Coming Up: The World's Largest Swimming Lesson

Are you wondering when is the perfect time to start your child in swim lessons? We’ve got one idea—June 18th! This is the day of The World's Largest Swimming Lesson, a worldwide event geared at teaching thousands of families vital swim safety lessons… at the same time.

WLSL has been held every year since 2010, and the event organizers hope this year is the most record-breaking yet! While event participation in the hundreds of thousands is quite an impressive feat, it’s not just Guinness World Record acclaim WLSL is after. Educating such a high number of families hopefully means that, in the near future, we can decrease—and eventually wipe out—drowning accidents altogether. That’s definitely something to smile about!

In anticipation of WLSL, we’ve put together our own short list of a few fundamental swim safety tips. Share these tips with your family and others you know who may benefit from them; we all know swim safety is important, but it takes an active effort to pass the life-saving information around!

  • Kids should never swim alone… even if you’re keeping an eye on your child in the pool, looking away for a minute can lead to an accident. Being in the pool while your child is can be a much safer experience—especially for young children who are just learning to swim and may need a helping hand.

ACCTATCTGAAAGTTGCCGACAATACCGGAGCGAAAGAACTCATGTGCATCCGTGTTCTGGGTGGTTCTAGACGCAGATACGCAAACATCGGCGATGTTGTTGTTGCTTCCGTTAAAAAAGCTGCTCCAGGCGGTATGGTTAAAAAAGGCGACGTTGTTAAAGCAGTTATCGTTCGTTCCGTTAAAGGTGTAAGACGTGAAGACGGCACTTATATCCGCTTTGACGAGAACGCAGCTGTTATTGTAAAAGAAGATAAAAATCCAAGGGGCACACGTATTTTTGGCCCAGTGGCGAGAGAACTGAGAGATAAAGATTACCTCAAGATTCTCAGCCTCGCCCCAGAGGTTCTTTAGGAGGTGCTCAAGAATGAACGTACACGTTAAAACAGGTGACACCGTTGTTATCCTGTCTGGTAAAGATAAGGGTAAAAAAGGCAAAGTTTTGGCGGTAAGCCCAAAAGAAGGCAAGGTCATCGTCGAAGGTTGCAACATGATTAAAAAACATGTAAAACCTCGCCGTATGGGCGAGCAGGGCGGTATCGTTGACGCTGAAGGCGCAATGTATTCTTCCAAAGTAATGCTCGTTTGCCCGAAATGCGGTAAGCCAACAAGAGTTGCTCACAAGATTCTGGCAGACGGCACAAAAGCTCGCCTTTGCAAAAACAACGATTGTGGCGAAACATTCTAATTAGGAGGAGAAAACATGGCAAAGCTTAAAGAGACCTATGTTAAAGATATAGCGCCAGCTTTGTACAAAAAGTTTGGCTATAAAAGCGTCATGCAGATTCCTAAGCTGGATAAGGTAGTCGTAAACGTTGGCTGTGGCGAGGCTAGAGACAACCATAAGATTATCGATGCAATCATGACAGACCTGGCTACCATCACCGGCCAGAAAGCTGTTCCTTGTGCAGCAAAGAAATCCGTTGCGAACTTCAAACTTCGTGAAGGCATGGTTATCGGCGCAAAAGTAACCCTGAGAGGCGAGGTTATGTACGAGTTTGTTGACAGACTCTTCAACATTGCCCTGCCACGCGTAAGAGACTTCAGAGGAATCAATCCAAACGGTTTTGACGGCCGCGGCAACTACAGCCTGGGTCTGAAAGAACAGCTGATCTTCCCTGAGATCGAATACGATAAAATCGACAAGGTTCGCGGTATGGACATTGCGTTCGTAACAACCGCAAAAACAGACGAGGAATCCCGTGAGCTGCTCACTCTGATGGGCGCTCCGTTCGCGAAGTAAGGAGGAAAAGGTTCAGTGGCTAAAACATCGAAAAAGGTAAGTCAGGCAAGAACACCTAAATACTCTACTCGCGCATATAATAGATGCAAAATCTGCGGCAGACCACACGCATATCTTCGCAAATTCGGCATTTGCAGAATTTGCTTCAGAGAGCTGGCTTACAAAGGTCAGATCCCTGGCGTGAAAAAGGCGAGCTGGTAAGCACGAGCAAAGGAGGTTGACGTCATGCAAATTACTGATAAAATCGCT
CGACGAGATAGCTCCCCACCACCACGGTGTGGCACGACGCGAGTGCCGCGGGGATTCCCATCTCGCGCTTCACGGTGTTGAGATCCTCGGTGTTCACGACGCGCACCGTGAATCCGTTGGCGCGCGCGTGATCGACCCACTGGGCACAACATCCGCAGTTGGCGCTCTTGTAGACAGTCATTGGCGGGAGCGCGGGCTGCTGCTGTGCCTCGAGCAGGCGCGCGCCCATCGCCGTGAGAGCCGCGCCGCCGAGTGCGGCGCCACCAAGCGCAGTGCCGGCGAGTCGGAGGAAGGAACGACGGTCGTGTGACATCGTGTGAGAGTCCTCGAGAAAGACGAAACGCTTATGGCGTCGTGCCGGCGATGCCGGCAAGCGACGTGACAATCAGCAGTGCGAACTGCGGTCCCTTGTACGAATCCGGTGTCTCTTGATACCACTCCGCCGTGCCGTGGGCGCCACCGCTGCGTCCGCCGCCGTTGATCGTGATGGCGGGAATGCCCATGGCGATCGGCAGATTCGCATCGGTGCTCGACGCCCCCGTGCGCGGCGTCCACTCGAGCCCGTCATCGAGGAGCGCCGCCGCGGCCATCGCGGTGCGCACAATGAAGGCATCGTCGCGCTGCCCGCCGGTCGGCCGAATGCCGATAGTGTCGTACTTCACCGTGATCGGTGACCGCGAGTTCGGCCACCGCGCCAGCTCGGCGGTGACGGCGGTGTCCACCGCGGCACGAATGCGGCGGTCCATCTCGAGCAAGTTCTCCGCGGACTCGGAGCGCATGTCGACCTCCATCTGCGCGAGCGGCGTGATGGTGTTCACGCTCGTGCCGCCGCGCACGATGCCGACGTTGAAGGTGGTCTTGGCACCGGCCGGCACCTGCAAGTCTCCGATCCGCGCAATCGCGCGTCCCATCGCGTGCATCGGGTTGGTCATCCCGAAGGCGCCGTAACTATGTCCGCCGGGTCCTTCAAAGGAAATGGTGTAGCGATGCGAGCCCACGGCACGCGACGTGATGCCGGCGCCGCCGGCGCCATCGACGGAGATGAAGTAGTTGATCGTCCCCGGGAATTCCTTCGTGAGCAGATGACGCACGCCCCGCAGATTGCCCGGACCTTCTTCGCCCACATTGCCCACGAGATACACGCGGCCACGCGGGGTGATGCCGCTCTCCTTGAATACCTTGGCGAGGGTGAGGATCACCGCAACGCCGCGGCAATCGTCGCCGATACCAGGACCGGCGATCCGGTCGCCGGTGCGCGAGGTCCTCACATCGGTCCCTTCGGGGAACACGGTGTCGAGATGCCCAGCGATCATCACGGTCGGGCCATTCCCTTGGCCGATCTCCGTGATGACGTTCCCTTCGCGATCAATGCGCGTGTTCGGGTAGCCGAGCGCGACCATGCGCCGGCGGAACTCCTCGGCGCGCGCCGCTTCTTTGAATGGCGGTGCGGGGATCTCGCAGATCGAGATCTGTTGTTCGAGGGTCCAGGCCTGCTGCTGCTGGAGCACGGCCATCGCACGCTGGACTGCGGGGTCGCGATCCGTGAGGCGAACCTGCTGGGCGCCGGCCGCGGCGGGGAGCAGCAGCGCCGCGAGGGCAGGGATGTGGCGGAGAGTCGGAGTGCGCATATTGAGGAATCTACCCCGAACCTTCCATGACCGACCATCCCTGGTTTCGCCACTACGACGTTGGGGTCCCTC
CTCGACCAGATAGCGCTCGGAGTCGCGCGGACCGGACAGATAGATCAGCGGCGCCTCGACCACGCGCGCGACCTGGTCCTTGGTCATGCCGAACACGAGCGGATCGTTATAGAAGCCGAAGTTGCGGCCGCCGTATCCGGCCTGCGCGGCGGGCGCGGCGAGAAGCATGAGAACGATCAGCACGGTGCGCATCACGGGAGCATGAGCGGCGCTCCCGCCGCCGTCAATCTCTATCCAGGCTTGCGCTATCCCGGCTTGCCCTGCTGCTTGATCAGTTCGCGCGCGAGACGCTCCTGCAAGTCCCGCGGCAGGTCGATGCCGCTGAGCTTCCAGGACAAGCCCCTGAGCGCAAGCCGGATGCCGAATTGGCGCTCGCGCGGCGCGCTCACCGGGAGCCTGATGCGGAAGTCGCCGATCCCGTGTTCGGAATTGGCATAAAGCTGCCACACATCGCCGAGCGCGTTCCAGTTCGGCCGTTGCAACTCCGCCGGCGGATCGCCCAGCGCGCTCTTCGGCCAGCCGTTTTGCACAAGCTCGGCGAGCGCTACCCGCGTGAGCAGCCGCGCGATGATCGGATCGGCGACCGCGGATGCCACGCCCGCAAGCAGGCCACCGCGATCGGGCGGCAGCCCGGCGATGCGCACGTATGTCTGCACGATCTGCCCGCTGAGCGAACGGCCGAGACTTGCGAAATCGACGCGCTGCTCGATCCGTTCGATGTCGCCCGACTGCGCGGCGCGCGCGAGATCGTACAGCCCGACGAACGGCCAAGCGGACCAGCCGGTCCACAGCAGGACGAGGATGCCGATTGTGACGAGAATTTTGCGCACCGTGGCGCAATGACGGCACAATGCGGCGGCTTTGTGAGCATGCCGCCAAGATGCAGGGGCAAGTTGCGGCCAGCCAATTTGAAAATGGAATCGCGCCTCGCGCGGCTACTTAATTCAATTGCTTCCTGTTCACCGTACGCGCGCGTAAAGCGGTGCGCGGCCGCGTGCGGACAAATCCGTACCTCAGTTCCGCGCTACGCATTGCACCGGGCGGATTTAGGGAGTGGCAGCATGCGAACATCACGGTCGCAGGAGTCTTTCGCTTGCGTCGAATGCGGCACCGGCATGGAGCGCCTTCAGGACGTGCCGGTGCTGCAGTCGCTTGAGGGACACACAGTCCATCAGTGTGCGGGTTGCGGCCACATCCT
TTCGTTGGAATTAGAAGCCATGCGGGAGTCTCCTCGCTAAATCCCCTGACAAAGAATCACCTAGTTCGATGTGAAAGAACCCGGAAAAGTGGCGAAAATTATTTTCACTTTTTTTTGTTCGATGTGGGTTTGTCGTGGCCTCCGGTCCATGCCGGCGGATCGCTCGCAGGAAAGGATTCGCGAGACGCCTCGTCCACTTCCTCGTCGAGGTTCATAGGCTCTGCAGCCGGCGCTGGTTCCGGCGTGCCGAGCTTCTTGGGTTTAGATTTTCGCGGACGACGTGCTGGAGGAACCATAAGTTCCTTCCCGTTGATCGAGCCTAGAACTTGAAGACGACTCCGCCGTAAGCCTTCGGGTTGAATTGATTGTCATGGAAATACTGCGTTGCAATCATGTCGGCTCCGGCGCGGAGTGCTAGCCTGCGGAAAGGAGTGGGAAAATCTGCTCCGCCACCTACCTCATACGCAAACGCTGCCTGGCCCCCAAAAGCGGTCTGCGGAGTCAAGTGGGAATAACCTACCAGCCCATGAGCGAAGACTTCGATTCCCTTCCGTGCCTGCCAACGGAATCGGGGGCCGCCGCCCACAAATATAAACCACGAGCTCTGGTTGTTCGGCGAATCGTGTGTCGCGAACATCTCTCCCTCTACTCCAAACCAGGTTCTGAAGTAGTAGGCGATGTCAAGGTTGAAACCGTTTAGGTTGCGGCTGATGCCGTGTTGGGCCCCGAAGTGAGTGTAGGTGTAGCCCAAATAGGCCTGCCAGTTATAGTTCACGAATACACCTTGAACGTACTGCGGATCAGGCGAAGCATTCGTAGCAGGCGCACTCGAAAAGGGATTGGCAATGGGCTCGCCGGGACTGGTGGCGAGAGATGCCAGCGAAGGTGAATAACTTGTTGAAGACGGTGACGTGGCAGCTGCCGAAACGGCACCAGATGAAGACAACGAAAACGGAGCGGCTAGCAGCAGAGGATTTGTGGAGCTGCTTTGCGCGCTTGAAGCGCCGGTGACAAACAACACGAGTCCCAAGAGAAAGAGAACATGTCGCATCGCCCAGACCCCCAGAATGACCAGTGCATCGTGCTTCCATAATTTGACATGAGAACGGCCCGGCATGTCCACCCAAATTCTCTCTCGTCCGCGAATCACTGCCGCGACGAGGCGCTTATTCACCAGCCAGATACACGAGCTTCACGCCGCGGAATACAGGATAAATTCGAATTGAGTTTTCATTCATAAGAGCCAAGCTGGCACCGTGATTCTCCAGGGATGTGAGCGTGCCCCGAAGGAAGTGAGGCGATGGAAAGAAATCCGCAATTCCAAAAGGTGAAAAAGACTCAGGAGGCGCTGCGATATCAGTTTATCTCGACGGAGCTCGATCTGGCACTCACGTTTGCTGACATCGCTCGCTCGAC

• Don’t rely on “water wings.” Parents have often used this type of inflatable on their very young—infant age—children’s arms. Too often, we see them being used with older kids in place of actually swimming. This can breed a false sense of security and independence, and may make young kids think they’re okay on the water when, in reality, their skills aren’t quite up to par.
  • No eating, drinking, chewing or swallowing. Your kids may take this tip lightly, but avoiding any unnecessary swallowing in the pool—especially of the water itself—can lead to choking.
  • Avoid running on the slippery pool deck. While kids love to run outdoors, remind them that the surface around the pool is wet and slippery, and may cause them to slip and fall.
  • Jump—don’t dive. According to the American Red Cross, you should only dive in water that has a minimum of nine feet in depth. Not to mention, diving safely actually takes a bit of practice when it comes to proper form!
  • Make it hard to get into the pool. While you may not care for the elaborate security systems some houses have installed for the pool, they really are for the best when it comes to protecting young kids. Use window and door locks paired with alarms and an around-the-pool fence that makes it hard—if not impossible—for kids to wander into the pool unattended. No security solution is as good as a watchful eye, however; if you have a backyard pool, it’s especially important that you know your child’s whereabouts, and take extra care to ensure that all passages to the pool are closed and locked.

These are just a few of the things you should know during the learning process—you can learn more about proper form for young swimmers and other skill-related questions from a certified instructor. If you plan on attending WLSL this year, visit the website at to find a participating location next to you. Break a record and stay safe at the same time!


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